At 78m a second on the straight, this is one bullish sports car
YOU don’t need a cape or a sword to drive the Aventador. Like the matadors who challenge the Spanish fighting bulls after which the Lamborghini is named, you will need hefty cojones, not least to sign the $761,500 cheque to pay for one.
That’s not to say Lamborghini’s 6.5-litre V12powered supercar is hard to steer — all-wheel drive ensures it is almost half-domesticated in the default “Strada” mode.
It is, however, about as practical as a three-legged pair of pants (though if the rest of the anatomy is in proportion to the cojones ... Sorry). That lack of practicality is part of the Lamborghini provenance — this is a car that doesn’t just massage the ego, it pummels you with looks that stop traffic and performance that leaves said traffic behind.
Lamborghini has three brand pillars — extreme, uncompromising and Italian.
It would be futile to apply our normal test criteria to this vehicle, so we’ll assess it on that tripartite basis.
The Aventador LP700-4 is more than two metres wide, uses fuel at an official rate of 16.0L/100km (good luck seeing that figure) and tops 100km/h just 2.9 seconds after launch.
No point playing with such potential on Australian roads, which is why a coupe and roadster are rolled out on to Victoria’s Phillip Island track.
Experts then lead us out on to the circuit — they are too smart to sit inside the cockpit with motoring journalists, proving that even race car drivers have some sense of selfpreservation.
A lap later I can understand why. I’m told speeds reached 280km/h down the front straight. That’s 78m a second — fast enough to induce your glands to secrete all manner of hormones and fixate the eyeballs on more significant sights outside the windscreen. Like braking markers and turnin points.
The carbon-ceramic brake discs are 400mm in diameter on the front wheels, gripped by sixpiston calipers. A set of 380mm discs relies on four-piston pressure at the rear.
Between those points is a carbon-fibre monocoque weighing just 147kg, F1-style pushrod suspension, custom Pirelli tyres and signature scissor doors.
Oh yeah, and the bellowing V12 mounted just aft of the seats shows a manic willingness to spin to its stratospheric 8250rpm redline. The accompanying mechanical howl resonates with our inner revhead as a fitting aural accompaniment to the stealthfighter looks.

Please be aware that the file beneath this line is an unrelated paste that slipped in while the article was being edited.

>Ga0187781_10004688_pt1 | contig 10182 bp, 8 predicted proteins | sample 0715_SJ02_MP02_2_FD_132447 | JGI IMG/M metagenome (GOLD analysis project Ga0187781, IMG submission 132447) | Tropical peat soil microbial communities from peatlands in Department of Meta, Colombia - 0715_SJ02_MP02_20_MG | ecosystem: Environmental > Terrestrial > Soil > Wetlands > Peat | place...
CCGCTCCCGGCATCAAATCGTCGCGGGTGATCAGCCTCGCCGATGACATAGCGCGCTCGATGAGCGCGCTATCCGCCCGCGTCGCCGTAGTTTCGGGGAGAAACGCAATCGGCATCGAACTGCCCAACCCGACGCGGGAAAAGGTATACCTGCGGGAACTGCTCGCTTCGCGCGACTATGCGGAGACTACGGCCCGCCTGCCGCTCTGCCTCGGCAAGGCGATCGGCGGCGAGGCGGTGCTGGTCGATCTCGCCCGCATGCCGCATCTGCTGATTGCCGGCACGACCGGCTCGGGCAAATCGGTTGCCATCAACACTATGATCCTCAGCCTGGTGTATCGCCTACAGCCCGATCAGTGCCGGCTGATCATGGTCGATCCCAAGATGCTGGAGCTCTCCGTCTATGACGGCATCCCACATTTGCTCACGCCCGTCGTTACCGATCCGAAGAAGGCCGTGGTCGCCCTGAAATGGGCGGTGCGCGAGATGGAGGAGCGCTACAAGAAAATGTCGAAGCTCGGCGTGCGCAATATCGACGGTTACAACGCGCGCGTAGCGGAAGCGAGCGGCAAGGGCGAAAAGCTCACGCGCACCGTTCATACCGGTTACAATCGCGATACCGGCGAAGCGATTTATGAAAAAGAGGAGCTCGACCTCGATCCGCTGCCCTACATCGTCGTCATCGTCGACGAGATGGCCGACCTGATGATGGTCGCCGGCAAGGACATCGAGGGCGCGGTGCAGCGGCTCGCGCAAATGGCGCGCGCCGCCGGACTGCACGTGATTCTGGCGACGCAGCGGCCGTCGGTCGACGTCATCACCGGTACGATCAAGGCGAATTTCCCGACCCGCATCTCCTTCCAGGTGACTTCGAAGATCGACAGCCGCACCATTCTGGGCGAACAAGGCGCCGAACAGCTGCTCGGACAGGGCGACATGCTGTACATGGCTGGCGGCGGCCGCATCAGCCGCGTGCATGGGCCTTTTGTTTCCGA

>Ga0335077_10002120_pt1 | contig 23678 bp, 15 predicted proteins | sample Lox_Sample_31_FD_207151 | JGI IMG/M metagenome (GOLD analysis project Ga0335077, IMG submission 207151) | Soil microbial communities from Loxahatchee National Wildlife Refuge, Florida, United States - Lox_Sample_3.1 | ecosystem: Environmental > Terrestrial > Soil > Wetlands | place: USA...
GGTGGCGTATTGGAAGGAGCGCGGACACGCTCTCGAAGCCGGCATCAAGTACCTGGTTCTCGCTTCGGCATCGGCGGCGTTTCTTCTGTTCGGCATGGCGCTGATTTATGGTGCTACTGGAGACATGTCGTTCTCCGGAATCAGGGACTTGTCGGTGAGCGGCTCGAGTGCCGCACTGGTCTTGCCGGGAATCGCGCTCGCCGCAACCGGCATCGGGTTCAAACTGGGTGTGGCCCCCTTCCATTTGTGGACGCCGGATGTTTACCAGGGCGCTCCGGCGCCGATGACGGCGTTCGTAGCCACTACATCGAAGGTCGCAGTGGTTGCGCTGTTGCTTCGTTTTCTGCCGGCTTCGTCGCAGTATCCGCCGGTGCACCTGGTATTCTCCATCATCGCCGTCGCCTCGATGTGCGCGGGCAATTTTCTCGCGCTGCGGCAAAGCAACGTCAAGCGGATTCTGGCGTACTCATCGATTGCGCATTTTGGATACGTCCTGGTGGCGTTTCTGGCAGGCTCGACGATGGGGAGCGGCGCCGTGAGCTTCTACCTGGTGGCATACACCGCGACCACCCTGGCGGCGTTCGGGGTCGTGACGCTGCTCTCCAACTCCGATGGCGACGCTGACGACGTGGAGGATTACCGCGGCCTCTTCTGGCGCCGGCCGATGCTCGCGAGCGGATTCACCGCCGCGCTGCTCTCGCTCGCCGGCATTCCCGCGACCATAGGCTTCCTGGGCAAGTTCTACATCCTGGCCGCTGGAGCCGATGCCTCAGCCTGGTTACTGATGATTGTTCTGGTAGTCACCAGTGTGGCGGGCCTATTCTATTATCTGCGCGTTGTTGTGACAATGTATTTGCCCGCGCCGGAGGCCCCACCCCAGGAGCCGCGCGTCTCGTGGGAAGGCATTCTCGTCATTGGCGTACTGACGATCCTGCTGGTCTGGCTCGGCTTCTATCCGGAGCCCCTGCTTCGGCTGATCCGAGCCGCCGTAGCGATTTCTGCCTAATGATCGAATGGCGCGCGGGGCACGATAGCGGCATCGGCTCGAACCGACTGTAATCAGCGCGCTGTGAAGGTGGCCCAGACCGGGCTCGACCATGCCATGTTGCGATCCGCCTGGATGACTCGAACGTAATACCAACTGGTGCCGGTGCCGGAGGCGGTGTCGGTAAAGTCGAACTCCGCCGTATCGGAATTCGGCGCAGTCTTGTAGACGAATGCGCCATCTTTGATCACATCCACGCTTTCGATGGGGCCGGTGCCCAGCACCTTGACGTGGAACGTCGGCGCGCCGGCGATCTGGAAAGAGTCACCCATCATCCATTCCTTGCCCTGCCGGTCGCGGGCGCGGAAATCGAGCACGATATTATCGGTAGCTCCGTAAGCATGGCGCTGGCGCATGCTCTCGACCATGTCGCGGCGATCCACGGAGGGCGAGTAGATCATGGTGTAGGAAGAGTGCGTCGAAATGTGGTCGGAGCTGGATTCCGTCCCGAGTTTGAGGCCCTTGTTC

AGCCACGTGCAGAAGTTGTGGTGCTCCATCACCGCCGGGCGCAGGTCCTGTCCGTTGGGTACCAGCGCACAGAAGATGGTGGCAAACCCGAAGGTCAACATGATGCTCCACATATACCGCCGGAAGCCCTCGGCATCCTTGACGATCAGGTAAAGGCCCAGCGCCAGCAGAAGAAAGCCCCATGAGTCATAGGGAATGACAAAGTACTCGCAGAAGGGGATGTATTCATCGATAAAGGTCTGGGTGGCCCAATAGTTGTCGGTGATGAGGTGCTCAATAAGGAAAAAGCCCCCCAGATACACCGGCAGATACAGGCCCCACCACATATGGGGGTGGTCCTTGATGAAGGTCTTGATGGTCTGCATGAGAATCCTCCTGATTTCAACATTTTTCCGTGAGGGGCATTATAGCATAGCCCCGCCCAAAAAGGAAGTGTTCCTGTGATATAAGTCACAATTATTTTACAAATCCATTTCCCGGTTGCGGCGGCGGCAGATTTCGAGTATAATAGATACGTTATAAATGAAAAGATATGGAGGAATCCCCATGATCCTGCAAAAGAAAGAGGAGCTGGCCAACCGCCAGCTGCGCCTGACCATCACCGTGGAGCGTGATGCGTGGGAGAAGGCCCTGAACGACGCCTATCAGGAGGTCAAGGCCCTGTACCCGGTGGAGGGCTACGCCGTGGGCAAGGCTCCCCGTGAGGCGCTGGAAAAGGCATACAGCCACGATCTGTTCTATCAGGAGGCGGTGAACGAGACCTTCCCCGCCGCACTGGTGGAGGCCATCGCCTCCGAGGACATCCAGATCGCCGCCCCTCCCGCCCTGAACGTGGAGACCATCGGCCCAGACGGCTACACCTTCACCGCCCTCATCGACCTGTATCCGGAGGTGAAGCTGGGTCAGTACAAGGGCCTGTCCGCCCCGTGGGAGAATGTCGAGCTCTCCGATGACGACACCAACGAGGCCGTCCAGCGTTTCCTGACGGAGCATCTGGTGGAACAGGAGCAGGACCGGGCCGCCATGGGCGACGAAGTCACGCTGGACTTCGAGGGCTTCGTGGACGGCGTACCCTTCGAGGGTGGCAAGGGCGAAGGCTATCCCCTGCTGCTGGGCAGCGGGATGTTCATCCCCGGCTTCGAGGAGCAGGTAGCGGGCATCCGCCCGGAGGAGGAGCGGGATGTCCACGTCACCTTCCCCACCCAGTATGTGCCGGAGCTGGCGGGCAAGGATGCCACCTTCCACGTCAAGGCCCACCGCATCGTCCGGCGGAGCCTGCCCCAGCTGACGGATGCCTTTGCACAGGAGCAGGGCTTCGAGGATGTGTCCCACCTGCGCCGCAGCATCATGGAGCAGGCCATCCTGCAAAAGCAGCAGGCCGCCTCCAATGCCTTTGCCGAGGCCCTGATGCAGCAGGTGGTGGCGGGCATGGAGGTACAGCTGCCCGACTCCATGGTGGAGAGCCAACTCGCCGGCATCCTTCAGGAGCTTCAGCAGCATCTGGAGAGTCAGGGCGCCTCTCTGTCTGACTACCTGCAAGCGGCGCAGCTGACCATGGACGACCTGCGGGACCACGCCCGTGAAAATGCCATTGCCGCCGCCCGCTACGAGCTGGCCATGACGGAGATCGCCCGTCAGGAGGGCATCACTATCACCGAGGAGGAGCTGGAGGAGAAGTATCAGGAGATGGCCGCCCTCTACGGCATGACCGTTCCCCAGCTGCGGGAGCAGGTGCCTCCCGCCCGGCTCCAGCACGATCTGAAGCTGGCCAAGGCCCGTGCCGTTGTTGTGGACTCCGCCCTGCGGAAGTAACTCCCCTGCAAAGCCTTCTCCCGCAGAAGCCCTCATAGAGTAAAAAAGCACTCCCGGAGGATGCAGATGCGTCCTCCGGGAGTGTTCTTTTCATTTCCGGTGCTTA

That engine cranks out 515kW/690Nm via a sevenspeed single-clutch automatic transmission with paddle-shift manual mode and Haldex allwheel drive.
There are three control settings that progressively dial up the ferocity and responsiveness of the drivetrain. Strada keeps everything on a tight electronic rein for daily duties; Sport tightens up accelerator and steering response, encourages the Haldex setup to send more torque rearward and clears the exhausts’ throats; Corsa unleashes 50-millisecond, chassis-jarring gearchanges with every flick of the paddleshifters, dials back the stability control threshold and puts the Haldex in attack mode. There’s nothing conventional about owning a Lamborghini. It is, after all, an Italian car company with model names derived from Spanish fighting bulls and owned by a German auto juggernaut.
Hexagonal honeycombs help define the origami-sharp edges and gaping vents that make up the Aventador — there are reputed to be more than 1000 hexagons throughout the two-seat supercar.
When stationary, it exudes the latent menace of military hardware. With practice it is even possible to maintain a semblance of decorum while sliding in and down into the deep bucket seats.
The red cover over the starter button is pure theatrical drama, as is the pause and the starter-motor whirr before the V12 snarls into action. Engage first gear and the drama is now dictated by right-pedal pressure. The Aventador scrabbles off the line as if being launched off an aircraft carrier. In Sport mode with the auto engaged, there’s an engineeredin pause between shifts to collect your wits before the acceleration tsunami resumes.
Switch to manual and the shifts are crisper but no less of a sensory jolt. The brakes are brutal and show no sign of fade after a day’s track work.
The steering is hefty but the driver can still feel feedback from the massively wide Pirellis. The car sits flat and unfussed under intense lateral loads.
As good as the suspension feels on the billiard-smooth bitumen at Phillip Island, Carsguide suspects the ultra- stiff setup will be less rewarding on potholed public roads — the Aventador jiggled on tiny bumps on the way in to the pits.
Ostentatious and loud, the Aventador is an automotive show bride. If you’ve got it, strut it and the Lambo struts as few cars can, especially on a track where the Raging Bull can show its true pace.
Peek-a-door: Duff grins from the passenger seat; behind the wheel, his lips puckered